The Dominion Voting Systems equipment used in our totally rigged fraudulent election had a secret back door connection straight to Iran. One of the affidavits that President Donald Trump’s legal team brought to the emergency meeting with Arizona legislators on Monday details the infuriating results of a forensic probe.
Dominion targeted by ‘white hat’ hackers
In the wake of this year’s explosion of election controversy, an unidentified “electronic intelligence analyst” took a crack at the Dominion machines used in the election.
His affidavit swears that he’s assigned to the “305th Military Intelligence” division with “extensive experience as a white hat hacker used by some of the top election specialists in the world.” He found things which could affect the outcome of the election.
The investigator used “industry standard” digital forensics tools to “certify connections between servers, network nodes and other digital properties.”
His probe for network system vulnerabilities using Spiderfoot and Robtex found a bunch of them in the Dominion network.
Dominion, it turns out, works with Edison Research and the equipment for both companies exists “in the internet of things.” That makes their network connections “available for scanning.”
Edison’s part in the drama is to “report the tabulation of the count of the ballot information as received from the tabulation software, to provide to Decision HQ for election results.”
Passwords and more passwords
A few days after the election, on November 8, the investigator found “13 unencrypted passwords for Dominion employees, and 75 hashed passwords available in TOR nodes,” on Dominionvoting.com, which isn’t a good thing.
The Onion Router is used to enable anonymous communication by directing internet traffic through an overlay network.
Since LinkedIn used to show that most of the Dominion engineers lived and worked in Serbia, it’s no surprise that the auditor found “a direct connection to the group in Belgrade.” Things got spooky when he started looking at Edison Research. That company has an “Iranian server.”
The sworn affidavit states, “inputting the Iranian IP into Robtex confirms the direct connection into the ‘edisonresearch’ host from the perspective of the Iranian domain also.
This means that it is not possible that the connection was a unidirectional reference.” In other words, it made two way communication possible.
The tech also found evidence that both Dominionvoting and dominionvotingsystems.com along with other Dominion addresses were accessed by China. “The records of China accessing the server are reliable,” he writes.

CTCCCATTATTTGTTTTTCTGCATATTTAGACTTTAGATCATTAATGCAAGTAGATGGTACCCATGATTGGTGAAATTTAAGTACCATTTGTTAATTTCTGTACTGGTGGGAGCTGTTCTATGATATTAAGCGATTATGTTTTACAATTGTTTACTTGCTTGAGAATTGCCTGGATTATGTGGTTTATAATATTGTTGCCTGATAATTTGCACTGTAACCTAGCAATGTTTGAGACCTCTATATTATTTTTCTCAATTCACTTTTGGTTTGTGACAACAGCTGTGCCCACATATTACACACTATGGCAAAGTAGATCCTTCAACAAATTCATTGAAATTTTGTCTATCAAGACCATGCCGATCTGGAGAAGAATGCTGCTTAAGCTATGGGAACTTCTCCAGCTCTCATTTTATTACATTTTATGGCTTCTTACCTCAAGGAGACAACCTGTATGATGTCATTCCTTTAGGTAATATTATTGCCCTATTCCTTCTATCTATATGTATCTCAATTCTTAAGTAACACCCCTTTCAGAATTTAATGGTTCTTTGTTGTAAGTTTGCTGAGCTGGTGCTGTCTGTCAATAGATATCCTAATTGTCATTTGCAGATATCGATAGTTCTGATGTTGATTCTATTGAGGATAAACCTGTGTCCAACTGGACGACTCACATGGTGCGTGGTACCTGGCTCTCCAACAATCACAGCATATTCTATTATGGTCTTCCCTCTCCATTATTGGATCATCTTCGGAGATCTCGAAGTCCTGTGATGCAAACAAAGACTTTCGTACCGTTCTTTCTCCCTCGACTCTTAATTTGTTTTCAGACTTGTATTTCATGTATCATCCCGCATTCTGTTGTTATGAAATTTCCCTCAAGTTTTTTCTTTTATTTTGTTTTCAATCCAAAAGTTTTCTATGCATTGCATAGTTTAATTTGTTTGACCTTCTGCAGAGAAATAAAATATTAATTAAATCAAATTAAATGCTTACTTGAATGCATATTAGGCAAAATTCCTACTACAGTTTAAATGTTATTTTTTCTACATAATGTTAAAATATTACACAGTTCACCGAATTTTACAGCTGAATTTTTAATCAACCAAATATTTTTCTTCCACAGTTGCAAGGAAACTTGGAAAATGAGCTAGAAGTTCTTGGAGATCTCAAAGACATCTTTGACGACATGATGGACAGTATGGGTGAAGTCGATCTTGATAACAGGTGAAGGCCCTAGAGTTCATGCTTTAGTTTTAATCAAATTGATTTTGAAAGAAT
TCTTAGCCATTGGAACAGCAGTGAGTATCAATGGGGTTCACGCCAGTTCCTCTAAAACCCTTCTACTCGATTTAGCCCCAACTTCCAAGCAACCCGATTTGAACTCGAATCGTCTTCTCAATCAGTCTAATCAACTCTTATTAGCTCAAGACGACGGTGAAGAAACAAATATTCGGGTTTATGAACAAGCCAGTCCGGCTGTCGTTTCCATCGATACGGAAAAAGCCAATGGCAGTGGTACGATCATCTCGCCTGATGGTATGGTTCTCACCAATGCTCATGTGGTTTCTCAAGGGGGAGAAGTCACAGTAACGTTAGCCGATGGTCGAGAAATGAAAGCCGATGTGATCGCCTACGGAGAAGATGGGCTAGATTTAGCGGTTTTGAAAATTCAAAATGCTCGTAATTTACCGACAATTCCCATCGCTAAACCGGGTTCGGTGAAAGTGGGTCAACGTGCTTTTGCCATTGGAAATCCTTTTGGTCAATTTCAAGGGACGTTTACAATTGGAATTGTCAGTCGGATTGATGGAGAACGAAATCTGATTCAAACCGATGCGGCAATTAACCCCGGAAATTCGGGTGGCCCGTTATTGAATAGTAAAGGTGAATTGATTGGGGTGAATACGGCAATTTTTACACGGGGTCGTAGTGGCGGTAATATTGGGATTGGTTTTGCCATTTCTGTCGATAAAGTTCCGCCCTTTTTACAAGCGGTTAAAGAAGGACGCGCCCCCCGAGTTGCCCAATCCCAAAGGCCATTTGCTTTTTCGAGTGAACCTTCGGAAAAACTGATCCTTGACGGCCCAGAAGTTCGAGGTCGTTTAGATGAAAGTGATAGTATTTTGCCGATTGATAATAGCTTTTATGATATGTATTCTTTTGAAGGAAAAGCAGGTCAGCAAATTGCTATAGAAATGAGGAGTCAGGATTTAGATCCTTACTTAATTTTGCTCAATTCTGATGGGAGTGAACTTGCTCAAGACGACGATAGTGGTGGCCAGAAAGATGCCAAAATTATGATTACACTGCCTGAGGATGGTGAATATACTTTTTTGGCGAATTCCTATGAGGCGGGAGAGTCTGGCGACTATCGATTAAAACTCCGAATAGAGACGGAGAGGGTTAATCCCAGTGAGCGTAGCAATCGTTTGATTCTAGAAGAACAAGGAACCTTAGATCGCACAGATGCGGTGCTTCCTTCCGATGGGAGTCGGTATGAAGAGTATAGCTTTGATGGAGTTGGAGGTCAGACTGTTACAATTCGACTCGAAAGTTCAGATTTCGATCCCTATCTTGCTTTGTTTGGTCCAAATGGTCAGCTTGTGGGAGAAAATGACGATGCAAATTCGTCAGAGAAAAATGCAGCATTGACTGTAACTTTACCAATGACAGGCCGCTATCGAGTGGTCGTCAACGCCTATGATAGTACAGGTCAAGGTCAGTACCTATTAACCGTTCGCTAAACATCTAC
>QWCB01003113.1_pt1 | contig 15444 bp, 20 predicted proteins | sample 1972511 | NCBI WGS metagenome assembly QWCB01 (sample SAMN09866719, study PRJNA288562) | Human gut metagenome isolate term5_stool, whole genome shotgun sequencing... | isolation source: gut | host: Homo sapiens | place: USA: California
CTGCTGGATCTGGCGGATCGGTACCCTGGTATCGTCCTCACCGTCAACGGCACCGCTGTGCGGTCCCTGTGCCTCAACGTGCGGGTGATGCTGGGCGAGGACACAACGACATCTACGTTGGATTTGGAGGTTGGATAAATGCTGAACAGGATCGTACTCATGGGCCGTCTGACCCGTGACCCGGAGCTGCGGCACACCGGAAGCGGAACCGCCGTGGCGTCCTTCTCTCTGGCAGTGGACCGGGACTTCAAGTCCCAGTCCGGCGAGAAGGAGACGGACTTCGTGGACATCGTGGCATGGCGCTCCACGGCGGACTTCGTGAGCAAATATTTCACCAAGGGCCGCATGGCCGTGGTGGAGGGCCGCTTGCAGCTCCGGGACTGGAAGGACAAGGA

Dominion linked to Obama, Iran and China
Dominion partner Edison Research is connected with BMA Capital Management through a Virtual Private Server. BMA, in turn, “is known as a company that provides Iran access to capital markets with direct links publicly discoverable on LinkedIn.”
Not only that, “the same Robtex search confirms the Iranian address is tied to the server in the Netherlands.” A server already listed on international “Advanced Persistent Threat” bulletins.
When he ran down a connected server identified as indivisible.org, the cybersleuth found “the existence of scorecard software in use as part of the Indivisible (formerly ACORN) political group for Obama.”
One of the Dominion partners conveniently used “an auto discovery feature” which maps new connections automatically. He has a nifty diagram to show “how these domains also show the connection to Iran and other places,” including one in China. Auto discovery allows “programmers to access any system while it is connected to the internet.”
In 2019, the election equipment firm “sold a number of their patents to China.” They used a bank in Canada as a cutout. In his professional opinion, The investigator calls what he found “unambiguous evidence that Dominion Voter Systems and Edison Research have been accessible and were certainly compromised by rogue actors, such as Iran and China.
By using servers and employees connected with rogue actors and hostile foreign influences combined with numerous easily discoverable leaked credentials, these organizations neglectfully allowed foreign adversaries to access data and intentionally provided access to their infrastructure in order to monitor and manipulate elections, including the most recent one in 2020.